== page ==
Food

Mushroom papads, jams, cakes to soon hit markets to push production

This is an effort to popularise it so people don’t consider it a non-vegetarian food or are unaware of its nutritional benefits, says the Directorate of Mushroom Research

 
By Rajeev Khanna
Last Updated: Wednesday 11 September 2019
Mushrooms are known to have immense food value, medicinal flowers and are a good source of Vitamin D, proteins, minerals and anti-oxidants. Photo: Getty Images
Mushrooms are known to have immense food value, medicinal flowers and are a good source of Vitamin D, proteins, minerals and anti-oxidants. Photo: Getty Images Mushrooms are known to have immense food value, medicinal flowers and are a good source of Vitamin D, proteins, minerals and anti-oxidants. Photo: Getty Images

Mushrooms, which have mainly been part of curries in select Indian households and consumed as either a vegetable or pickle or medicine, will very soon invade India kitchens. Mushroom-fortified cookies, papads, breads, cakes and drinks are set to hit markets across the country, said scientists at an event at the Directorate of Mushroom Research (DMR) at Solan.

The event was held on September 10, 2019 to mark 22 years of the small hill town being declared the ‘Mushroom City of India’.

The DMR claims to have come up with several interventions in the last one year. Pacts on transfer of technology have been signed with four enterprises to take forward mushroom-fortified cookies, cakes, bread, papads and breads into the market.

Soon even mushroom ketchups, nuggets, murabba, candy, jams and chips would be introduced.

All this is an effort to popularise mushrooms as farmers are faced with several challenges regarding its sale. “The myth, pedalled particularly among people from Vaishnava community in Rajasthan and Gujarat, that mushroom is a non-vegetarian food needs to be dispelled,” said Madhu, a social activist from Jaipur who is considering experimenting with mushroom cultivation.

“People need to be told that this is not the case and in fact consumption of mushroom can help overcome several deficiencies like Vitamin D,” she added.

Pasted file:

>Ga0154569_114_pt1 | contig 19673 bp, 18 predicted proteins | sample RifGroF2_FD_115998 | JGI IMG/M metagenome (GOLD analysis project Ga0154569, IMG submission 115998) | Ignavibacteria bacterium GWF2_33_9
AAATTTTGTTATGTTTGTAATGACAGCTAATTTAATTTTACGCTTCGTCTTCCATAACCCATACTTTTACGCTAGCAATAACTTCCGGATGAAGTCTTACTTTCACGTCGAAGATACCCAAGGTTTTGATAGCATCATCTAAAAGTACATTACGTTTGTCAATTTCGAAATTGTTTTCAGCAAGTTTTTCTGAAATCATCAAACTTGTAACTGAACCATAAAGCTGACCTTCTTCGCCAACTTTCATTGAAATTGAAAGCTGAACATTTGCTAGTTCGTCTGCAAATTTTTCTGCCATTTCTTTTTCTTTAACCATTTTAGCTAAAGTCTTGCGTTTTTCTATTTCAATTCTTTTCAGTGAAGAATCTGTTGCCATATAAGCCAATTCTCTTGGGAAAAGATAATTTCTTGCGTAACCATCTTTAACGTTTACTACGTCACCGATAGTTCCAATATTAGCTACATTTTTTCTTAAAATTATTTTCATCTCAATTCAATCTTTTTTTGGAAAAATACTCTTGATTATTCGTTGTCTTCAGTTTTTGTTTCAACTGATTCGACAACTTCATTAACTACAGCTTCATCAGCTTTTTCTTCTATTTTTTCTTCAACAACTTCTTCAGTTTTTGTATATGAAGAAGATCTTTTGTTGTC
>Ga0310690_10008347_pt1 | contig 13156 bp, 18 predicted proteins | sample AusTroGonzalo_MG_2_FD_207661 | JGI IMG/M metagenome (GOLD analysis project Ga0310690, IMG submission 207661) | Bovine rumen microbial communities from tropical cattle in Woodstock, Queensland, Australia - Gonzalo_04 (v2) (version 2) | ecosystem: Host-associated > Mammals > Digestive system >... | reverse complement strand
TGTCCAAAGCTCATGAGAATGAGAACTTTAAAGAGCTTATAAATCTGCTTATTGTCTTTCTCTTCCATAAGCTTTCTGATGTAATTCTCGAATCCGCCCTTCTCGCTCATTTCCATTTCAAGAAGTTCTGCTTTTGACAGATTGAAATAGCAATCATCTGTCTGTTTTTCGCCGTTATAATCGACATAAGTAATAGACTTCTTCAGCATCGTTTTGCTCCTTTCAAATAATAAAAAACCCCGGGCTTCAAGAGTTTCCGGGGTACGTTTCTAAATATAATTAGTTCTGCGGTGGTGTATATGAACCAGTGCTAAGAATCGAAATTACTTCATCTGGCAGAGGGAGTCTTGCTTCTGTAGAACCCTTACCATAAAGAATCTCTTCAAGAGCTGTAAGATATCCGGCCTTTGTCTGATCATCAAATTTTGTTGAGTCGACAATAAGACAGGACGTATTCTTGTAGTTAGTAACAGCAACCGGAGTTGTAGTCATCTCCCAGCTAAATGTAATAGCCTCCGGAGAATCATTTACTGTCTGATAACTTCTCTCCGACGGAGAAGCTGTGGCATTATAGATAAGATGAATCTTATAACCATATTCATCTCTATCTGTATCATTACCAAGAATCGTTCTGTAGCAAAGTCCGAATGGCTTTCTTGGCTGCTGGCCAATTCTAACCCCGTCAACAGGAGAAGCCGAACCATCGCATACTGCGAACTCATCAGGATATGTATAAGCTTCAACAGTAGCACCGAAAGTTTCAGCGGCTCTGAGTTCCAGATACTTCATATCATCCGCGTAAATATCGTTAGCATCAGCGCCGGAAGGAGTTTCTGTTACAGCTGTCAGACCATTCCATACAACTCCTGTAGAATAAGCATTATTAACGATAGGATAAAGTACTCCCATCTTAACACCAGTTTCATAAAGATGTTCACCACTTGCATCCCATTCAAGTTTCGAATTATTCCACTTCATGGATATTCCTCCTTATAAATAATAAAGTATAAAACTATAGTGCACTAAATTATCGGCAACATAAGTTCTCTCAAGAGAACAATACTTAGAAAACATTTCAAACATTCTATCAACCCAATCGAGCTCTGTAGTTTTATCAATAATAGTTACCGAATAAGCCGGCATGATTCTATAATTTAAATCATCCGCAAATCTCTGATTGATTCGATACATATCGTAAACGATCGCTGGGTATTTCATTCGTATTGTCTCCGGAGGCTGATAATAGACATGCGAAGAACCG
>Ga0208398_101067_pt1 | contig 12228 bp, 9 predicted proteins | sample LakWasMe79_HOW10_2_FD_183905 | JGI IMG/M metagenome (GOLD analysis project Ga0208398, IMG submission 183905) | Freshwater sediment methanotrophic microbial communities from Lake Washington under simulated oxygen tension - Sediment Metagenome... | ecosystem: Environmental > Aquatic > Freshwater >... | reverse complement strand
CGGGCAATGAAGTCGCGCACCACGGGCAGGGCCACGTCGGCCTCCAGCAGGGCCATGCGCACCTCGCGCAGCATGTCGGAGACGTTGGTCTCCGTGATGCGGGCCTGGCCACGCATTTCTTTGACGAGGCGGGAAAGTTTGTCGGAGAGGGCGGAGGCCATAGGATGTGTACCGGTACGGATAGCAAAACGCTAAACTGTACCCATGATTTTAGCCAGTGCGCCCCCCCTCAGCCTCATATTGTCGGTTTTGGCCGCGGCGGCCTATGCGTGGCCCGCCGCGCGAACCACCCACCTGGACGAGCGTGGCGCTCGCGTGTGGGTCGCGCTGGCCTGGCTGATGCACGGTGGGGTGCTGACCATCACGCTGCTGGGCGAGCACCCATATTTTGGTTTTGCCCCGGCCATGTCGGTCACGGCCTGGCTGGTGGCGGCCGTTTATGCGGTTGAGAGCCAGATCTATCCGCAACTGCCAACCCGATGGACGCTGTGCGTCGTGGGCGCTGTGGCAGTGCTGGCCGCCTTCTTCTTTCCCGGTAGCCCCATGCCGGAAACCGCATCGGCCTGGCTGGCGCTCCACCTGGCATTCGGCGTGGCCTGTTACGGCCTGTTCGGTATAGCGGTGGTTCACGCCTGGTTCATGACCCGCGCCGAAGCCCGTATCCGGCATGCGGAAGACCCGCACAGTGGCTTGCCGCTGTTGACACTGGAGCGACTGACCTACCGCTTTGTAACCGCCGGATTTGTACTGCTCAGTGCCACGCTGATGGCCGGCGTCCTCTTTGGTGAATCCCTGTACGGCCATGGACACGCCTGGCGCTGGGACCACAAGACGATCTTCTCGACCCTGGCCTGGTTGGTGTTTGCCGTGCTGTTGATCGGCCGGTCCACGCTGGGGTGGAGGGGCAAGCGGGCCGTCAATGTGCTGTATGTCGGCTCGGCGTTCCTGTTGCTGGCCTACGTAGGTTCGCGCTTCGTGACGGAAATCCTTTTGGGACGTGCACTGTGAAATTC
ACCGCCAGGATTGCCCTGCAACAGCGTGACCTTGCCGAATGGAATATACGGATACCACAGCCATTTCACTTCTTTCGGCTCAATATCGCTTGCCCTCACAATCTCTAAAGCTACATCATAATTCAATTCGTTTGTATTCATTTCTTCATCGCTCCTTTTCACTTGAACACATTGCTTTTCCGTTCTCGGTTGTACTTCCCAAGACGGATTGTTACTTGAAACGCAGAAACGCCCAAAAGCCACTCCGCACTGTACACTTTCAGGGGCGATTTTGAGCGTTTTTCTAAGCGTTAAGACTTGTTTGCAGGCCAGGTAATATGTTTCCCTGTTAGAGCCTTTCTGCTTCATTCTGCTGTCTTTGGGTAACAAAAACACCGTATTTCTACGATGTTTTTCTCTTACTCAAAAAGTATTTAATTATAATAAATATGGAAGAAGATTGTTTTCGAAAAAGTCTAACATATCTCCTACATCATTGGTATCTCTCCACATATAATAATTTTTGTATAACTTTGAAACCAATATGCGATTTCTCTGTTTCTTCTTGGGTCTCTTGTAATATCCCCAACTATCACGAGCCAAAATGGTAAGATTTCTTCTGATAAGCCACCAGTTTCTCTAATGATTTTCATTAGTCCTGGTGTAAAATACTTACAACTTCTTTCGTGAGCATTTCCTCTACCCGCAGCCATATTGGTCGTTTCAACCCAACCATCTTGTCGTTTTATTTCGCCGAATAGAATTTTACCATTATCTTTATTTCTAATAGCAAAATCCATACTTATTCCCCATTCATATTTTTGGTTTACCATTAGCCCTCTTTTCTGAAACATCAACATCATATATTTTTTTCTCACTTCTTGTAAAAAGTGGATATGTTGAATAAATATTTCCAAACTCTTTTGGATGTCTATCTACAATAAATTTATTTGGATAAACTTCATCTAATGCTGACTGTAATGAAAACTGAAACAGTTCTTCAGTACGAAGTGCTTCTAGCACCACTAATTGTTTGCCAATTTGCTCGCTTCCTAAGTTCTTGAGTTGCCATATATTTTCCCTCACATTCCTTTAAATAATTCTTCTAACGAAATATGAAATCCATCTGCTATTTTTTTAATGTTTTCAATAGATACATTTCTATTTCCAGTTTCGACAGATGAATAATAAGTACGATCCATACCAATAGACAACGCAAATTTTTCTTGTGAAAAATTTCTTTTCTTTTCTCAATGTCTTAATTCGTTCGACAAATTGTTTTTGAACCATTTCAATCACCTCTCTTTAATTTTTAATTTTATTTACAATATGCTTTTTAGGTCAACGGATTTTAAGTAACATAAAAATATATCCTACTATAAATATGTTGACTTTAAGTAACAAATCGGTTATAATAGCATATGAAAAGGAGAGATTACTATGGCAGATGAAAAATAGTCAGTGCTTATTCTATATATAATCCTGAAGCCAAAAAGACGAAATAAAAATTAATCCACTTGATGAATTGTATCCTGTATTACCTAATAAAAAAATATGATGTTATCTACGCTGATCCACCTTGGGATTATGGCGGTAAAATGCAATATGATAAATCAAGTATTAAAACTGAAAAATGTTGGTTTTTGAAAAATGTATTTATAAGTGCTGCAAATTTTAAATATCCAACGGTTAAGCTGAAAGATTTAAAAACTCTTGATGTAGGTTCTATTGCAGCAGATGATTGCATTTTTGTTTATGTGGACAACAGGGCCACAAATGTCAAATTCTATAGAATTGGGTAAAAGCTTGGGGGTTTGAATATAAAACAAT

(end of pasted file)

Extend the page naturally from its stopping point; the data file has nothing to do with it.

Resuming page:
They are known to have immense food value, medicinal flowers and are a good source of Vitamin D, proteins, minerals and anti-oxidants. Mushrooms are known to prevent cardiac problems, provide energy, maintain healthy metabolism, and check diabetes and blood pressure.

Cordycep, a variety that supports vitality of lungs, liver, heart and reproductive organs and improves strength and stamina, fetches the grower a price of more than Rs 1 lakh per kg.

A farmer suggested that including mushroom in the mid-day meal could boost its popularity a lot. “This will have dual benefits: on one hand, the deficiencies of vitamins and minerals among children, particularly among those from poor households, will be easily met and, on the other, more and more farmers will take to its cultivation,” pointed a farmer from Orissa.

This can also play a part in the government’s endeavour to double the income of farmers by 2022, he added.

More production

India’s mushroom story has been one of consistent progress. Although mushroom cultivation began in the country in 1961, it started its journey on the growth trajectory in 1997. “Our production is expected to be 1.82 lakh tonnes this year and it was just 40,000 tonnes in 1997,” DMR Director VP Sharma said.

Mushrooms, found mainly in Kashmir and Himachal Pradesh, reportedly cost up to Rs 45,000 per kg.

There has been a constant increase in the varieties of mushrooms available, with button mushroom and oyster mushrooms being the most popular. A new variety named Shiitake that can be grown on saw dust is also fast catching up. 

Some success has also been achieved in cultivation of Morchella or Gucchi, one of the most expensive and delicious mushrooms that are only found in the wild, added Sharma.

But, mushroom production in India will have to be increased on two counts: first to come at par with producers like China, Poland and New Zealand and secondly to meet the all important growing demands within India, said AK Singh, a senior functionary of the Indian Council of Agricultural Research.

“The urbanisation of India will reach 62 per cent by 2050 and the country will face many challenges related to mechanising production,” said Singh.

“There has to be more emphasis on specialty mushrooms. We must also look at how waste from other crops can be used for mushroom farming for a more circular economy,” he added.

Mushrooms are now successfully being grown on compost made of paddy and mustard and wheat chaffs. Cultivation on mustard chaff compost has not only given a higher yield, but also reduced cost by almost a third, said Manjeet Singh, former DMR director.

Farmers from Rajasthan have another dimension to add: lack of awareness among the state bureaucracy on schemes in place to promote mushroom cultivation.

“They themselves are unaware of the initiatives and the result is that there is hardly any propagation. So, we do not come to know about the benefits we can avail. To add to this, is the problem of getting loans,” said a farmer from Ajmer attending the event.

Others issues the farmers raised included non-availability of certification for spawn labs and no awareness about labs that certify Vitamin D and other nutritional content in mushrooms.

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